The mother of a Calgary hit and run victim is speaking out after charges were laid in connection with the deadly crash.
Lorna Pantherbone remembers the last day she saw her son Blade Crow-Pantherbone earlier this year. There was the same affectionate goodbye but something was different.
“He hugged and kissed me goodbye and I told him I loved him and the weird thing is he came back and he said goodbye again. It was so strange. He had never done that before,” said Pantherbone from her home in Calgary on Tuesday.
Two days later on February 18, 2021 Crow-Pantherbone was walking home with his girlfriend Aliyah Ramirez-Bernard and her one-year-old baby Ember. They were struck by an SUV near the intersection of Glenmore Trail and Macleod Trail. Crow-Pantherbone died at the scene. Ramirez-Bernard and their infant were seriously injured.
“It’s the worst feeling in the world is to lose a child, especially just so carelessly,” Pantherbone said.
Crow-Pantherbone had struggled with addictions through his teen years but with the help of family he survived and thrived. He had just got his first home with his girlfriend, had full-time job as a roofer and planning to go to school to become a plumber.
“He cleaned up his act. He was such a go-getter. He was finally happy. We finally got the old Blade back,” Pantherbone said. “That’s what hurts. He was just snatched away just like that.”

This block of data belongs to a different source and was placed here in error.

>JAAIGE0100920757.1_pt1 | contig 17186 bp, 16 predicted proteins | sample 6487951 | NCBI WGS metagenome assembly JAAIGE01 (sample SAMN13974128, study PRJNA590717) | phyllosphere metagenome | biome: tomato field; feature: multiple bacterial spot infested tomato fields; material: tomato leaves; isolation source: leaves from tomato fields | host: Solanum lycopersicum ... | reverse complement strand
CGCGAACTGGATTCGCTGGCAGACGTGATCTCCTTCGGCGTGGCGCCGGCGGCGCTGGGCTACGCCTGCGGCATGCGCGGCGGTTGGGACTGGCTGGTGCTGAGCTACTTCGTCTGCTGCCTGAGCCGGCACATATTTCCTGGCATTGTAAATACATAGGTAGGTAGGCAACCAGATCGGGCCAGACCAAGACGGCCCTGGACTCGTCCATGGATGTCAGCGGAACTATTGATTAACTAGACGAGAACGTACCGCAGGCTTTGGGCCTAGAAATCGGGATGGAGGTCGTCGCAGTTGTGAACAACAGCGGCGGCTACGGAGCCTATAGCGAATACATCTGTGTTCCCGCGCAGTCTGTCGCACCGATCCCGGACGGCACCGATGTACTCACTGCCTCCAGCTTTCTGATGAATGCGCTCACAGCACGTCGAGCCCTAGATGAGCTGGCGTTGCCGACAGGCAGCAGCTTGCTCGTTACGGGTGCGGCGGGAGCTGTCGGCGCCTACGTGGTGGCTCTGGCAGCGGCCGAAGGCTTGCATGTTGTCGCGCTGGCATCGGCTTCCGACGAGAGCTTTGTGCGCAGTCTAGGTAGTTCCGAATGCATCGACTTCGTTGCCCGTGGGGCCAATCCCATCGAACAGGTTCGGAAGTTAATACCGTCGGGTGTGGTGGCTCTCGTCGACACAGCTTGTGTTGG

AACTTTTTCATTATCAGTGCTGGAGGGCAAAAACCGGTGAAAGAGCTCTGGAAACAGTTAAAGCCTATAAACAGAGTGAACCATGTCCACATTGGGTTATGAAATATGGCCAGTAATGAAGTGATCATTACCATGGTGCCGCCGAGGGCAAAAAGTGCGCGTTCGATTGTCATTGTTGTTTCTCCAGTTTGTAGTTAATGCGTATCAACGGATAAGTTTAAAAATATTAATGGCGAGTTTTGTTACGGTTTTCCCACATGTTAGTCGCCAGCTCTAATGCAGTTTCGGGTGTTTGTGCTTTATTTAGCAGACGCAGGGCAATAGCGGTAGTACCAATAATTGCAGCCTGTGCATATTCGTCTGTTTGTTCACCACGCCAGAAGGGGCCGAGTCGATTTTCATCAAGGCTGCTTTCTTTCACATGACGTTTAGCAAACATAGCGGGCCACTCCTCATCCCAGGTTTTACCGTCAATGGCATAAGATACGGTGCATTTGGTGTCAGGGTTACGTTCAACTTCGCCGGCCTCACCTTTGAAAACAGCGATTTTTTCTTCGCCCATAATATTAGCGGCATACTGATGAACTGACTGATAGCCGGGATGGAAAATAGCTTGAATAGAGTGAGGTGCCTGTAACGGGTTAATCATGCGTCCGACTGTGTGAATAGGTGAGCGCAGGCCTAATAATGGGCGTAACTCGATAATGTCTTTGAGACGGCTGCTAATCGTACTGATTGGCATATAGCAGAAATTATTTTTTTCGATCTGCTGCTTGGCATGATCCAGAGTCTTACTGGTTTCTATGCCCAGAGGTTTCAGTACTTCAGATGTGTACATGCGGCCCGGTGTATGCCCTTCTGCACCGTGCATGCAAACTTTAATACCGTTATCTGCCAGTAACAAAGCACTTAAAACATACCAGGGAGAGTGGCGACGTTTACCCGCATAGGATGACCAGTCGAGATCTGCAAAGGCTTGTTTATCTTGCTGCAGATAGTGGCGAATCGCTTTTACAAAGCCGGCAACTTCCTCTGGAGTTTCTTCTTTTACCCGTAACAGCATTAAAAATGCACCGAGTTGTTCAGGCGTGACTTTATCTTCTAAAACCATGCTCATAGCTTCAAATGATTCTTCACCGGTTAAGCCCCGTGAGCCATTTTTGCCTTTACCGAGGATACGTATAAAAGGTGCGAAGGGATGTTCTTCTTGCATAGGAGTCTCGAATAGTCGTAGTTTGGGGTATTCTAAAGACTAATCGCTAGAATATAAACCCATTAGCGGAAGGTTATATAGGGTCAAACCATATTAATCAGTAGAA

Blade’s grandmother has been struggling with the loss. His funeral was on her 83rd birthday, on March 1.
“He was kind. He was patient,” Yvonne Scout, Crow-Pantherbone’s grandmother, said. “It was a shock. It traumatized me.
“It’s so unfair that he was taken so suddenly. Such a good man. Such a kind person.”
On Monday, Calgary police said that charges were laid against a 29-year-old Calgary man.
Damon Wilson is facing 6 charges including dangerous operation of a motor vehicle causing death and failing to stop at the scene of an accident resulting in death.
Police said excessive speed is believed to be a factor.
Pantherbone said she was relieved to hear that charges had been laid.
“To me it feels like my son was murdered,” she said. “You don’t just run down a whole family and just keep driving like they are nothing, like they are garbage.”
The fatal crash in February was shortly after another collision impacting Ramirez-Bernard.
In December 2019, she was driving home to Vancouver with her sister when they were involved in a crash near Jasper. Ramirez-Bernard was injured and her 16-year-old sister Rainbow Skye Bernard died.
Ramirez-Bernard and her daughter are both recovering from injures sustained in the February crash. They still visit with Crow-Pantherbone’s family and go to his gravesite in Calgary.
“This is a sobering reminder for all drivers of the irreversible and tragic consequences of driving at excessive speeds,” said Sgt. Colin Foster of the CPS Collision Investigation and Reconstruction Unit.